|12-02-2011, 11:58 AM||#10|
Joined: May 2008
Location: Georgia (The State, not the Country)
Just to clear up a few errors and throw out some other other facts:
1) The R-71 was a 750cc bike (someone said a 600cc) that was the grandfather of M-72's and CJ-750's (not the R-75 as someone said).
2) The R-71 was never used by the German military (except in minor, non-tactical, homeland defense roles in the same way US Army would use a Ford Econoline van!). Plus, ever notice that the KS-750's frame is one big piece of stamped steel and the R-75's frame is a bunch of bolt-joined sections?!?!? Welding technology was in it's infancy and the tubular steel frame was still not up to off-road rigors (The Germans knew this when they gave the plans to the Soviets, but the Rooskies welded in gussets at the weak joints). Plus, the Army was already heavily vested in flexible steel framed R-12 whose drive parts weren't really interchangeable with the R-71. The R-71 was already obsolete during it's production and was the last flathead BMW ever designed!!! Olny about 3,500 were ever made.
3) The KS-750 and R-75 weren't designed concurrently. Zundapp (who probably copied theirs from the Gnome & Rhone AX2 design or that other Belgian factory I can't remember right now) rolled out their rig well before BMW even had an R-75 assembly line. The Germans wanted BMW to start producing the Zundapp design, but BMW insisted they could make their own version in a timely manner. The R-75 was the first motorcycle with hydraulic brakes.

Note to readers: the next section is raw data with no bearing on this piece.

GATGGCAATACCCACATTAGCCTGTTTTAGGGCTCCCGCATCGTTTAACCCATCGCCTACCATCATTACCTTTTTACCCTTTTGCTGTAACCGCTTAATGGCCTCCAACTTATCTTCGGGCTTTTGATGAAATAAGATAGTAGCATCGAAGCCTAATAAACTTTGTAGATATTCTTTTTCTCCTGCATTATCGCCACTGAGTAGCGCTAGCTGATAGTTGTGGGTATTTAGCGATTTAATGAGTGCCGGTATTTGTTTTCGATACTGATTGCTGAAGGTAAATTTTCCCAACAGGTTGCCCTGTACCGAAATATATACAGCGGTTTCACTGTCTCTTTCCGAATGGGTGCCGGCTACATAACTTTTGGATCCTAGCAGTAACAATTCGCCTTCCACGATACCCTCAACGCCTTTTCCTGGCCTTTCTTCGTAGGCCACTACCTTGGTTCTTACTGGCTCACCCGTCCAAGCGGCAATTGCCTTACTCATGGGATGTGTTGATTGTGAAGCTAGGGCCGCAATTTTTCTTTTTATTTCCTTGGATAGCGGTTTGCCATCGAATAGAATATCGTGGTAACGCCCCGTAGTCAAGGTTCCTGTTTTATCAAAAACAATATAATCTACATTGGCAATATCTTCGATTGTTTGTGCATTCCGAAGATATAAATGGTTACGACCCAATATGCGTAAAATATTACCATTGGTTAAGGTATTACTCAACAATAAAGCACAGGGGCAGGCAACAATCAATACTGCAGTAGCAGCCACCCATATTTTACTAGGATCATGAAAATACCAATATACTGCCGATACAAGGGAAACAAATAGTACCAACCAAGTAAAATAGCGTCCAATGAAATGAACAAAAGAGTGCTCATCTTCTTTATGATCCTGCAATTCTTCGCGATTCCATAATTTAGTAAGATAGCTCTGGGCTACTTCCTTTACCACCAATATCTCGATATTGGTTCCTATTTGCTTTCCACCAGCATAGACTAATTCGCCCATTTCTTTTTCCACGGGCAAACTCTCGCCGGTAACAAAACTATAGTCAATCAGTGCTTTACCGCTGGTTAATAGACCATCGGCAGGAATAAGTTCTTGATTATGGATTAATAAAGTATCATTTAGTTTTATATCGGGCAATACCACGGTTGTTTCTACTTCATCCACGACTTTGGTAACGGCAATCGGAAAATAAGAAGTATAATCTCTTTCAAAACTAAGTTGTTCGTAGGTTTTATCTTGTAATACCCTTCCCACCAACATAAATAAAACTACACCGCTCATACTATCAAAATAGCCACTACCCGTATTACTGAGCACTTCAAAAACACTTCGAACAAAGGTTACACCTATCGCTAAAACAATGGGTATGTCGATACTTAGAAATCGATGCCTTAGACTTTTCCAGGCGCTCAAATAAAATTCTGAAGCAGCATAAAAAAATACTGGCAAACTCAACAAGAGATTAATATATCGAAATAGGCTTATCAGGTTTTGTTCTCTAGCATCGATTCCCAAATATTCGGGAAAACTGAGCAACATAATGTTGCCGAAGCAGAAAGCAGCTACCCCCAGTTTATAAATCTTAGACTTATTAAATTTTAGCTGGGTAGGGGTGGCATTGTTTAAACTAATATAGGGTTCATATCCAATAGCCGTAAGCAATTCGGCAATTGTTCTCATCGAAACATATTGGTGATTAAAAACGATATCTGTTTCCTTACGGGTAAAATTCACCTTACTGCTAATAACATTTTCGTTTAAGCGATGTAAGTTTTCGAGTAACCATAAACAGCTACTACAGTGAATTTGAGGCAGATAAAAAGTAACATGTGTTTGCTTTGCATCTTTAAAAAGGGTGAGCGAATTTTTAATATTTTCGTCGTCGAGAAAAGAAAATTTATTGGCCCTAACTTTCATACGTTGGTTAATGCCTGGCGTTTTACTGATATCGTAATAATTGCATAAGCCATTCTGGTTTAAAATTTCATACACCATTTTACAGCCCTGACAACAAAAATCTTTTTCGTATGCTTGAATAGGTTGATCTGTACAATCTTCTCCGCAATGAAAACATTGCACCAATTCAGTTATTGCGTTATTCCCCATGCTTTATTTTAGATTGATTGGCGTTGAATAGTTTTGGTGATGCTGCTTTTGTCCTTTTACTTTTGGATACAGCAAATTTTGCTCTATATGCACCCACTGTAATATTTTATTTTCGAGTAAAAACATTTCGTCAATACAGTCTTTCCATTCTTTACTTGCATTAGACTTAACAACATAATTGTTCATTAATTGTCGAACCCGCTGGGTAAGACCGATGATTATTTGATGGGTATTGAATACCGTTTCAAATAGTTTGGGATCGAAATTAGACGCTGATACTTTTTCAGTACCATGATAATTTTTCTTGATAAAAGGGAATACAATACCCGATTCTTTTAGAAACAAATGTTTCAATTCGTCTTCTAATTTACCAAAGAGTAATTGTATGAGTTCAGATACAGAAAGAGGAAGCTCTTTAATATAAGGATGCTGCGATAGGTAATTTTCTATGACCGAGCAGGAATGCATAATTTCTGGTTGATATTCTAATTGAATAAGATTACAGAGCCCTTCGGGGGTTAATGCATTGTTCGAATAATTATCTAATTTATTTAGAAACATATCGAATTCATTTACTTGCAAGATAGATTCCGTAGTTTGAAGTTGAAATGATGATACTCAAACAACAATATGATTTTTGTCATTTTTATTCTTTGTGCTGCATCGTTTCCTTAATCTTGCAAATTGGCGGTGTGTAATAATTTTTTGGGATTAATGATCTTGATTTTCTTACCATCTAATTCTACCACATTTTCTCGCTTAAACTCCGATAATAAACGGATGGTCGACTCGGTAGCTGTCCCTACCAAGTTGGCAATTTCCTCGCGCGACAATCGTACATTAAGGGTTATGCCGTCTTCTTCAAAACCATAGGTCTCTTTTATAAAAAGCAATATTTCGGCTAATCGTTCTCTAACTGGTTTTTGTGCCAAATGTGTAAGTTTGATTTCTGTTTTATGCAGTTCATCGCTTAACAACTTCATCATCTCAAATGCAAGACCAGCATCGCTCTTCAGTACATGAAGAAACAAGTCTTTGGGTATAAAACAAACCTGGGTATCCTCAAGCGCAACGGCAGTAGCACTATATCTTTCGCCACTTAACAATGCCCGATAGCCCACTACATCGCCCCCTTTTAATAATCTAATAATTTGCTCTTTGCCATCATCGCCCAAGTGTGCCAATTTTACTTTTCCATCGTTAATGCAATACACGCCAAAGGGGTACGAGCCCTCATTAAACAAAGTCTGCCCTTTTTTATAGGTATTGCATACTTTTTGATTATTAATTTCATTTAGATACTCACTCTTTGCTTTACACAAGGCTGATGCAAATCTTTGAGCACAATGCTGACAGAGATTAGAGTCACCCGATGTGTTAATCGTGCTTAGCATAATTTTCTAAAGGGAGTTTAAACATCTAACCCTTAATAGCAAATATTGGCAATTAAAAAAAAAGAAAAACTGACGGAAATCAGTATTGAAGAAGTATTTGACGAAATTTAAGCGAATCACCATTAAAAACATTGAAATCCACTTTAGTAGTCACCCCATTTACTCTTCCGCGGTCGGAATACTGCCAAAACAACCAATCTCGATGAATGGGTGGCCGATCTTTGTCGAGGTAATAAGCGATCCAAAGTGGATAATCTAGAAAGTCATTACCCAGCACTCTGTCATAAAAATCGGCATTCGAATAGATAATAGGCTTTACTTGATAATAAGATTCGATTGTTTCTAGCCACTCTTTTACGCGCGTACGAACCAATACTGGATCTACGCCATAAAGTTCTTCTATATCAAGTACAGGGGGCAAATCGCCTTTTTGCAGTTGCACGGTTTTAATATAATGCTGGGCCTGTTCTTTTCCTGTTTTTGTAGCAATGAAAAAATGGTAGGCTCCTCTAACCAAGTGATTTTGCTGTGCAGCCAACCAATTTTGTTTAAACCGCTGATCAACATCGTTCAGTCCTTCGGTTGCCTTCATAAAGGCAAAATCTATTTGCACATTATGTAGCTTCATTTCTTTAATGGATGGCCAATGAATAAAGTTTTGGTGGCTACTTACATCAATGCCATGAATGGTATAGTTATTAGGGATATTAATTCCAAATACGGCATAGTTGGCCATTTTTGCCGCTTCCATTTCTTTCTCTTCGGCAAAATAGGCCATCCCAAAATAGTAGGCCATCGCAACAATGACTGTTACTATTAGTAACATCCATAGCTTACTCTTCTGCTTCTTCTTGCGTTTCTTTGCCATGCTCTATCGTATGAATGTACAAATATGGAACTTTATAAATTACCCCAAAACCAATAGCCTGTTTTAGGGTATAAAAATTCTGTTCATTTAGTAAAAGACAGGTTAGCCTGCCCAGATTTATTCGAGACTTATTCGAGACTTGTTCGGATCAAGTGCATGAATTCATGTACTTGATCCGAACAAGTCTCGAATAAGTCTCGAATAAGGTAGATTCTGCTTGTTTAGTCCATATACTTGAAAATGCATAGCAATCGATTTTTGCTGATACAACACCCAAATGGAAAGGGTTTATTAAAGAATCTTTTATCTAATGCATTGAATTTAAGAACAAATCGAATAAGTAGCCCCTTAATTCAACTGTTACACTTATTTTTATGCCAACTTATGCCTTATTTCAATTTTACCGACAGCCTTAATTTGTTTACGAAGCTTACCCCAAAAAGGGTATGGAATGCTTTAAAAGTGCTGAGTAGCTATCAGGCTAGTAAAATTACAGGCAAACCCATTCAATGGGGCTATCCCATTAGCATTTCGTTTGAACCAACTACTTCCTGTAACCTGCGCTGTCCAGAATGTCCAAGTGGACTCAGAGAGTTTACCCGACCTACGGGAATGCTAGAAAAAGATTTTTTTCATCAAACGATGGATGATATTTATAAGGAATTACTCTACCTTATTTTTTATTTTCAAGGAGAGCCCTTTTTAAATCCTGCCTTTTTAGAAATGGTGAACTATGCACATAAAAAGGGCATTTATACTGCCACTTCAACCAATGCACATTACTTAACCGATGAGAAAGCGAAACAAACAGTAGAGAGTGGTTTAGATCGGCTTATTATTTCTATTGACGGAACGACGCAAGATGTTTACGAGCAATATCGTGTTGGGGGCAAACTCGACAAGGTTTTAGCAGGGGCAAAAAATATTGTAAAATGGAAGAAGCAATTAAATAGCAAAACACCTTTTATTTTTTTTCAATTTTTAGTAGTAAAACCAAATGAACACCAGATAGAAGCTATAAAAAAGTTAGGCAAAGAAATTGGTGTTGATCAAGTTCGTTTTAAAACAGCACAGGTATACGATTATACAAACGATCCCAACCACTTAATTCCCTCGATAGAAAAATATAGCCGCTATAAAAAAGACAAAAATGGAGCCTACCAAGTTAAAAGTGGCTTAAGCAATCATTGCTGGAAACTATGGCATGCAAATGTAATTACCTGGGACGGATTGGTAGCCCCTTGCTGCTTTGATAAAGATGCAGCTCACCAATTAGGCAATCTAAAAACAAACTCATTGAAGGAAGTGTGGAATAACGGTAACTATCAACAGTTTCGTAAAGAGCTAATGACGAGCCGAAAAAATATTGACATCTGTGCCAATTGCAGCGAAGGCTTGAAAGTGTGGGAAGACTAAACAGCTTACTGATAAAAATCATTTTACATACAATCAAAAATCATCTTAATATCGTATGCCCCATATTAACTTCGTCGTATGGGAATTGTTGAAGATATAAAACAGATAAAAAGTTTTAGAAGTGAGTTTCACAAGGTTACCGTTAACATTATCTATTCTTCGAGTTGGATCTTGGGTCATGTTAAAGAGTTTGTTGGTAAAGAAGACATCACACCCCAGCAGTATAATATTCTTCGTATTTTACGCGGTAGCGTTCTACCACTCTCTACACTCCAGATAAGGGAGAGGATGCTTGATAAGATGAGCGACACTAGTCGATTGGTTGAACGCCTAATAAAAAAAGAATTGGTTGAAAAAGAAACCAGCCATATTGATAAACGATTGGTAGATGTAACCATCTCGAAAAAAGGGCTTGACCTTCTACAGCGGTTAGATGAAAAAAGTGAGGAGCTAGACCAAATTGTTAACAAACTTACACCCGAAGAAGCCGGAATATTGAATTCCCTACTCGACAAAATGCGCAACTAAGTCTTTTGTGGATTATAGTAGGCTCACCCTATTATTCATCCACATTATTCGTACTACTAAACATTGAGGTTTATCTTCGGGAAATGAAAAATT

4) The K-750 from the KMZ (later Dnepr) factory in Kiev, Ukraine was merely a suspension improvement of the R-71/M-72's plunger frame to cope with harsh Russian terrain and had nothing in common with the German rigs. The rear swingarm remained the same on every Dnepr bike until the factory closed. The front leading link fork design flopped though. The engine had a few minor upgrades that boosted it up by a whopping 4hp over the M-72! Yeehaw!!! In the 1960's Dnepr came out with a gearbox that had a reverse and an awesome auto-clutching feature. They also had 2WD versions, but as I understand, there was little in common with the German design. Later the Dnepr 2WD was full-time, not a locking diff like the Ural, Zundapp, or BMW.
5) No post-war KS-750's or R-75's were made probably because the factories were destroyed and there were Allied enforced displacement restrictions on motorcycles. I read that there were about 100 civilian model R-75's made in 1948 from leftover parts, though.
1959 KMZ (Dnepr) K-750 (Happy now?!?!?)
1962 KMZ (Dnepr) K-750M
1959 IMZ (Ural) M-72M
gspell68 screwed with this post 12-02-2011 at 12:03 PM
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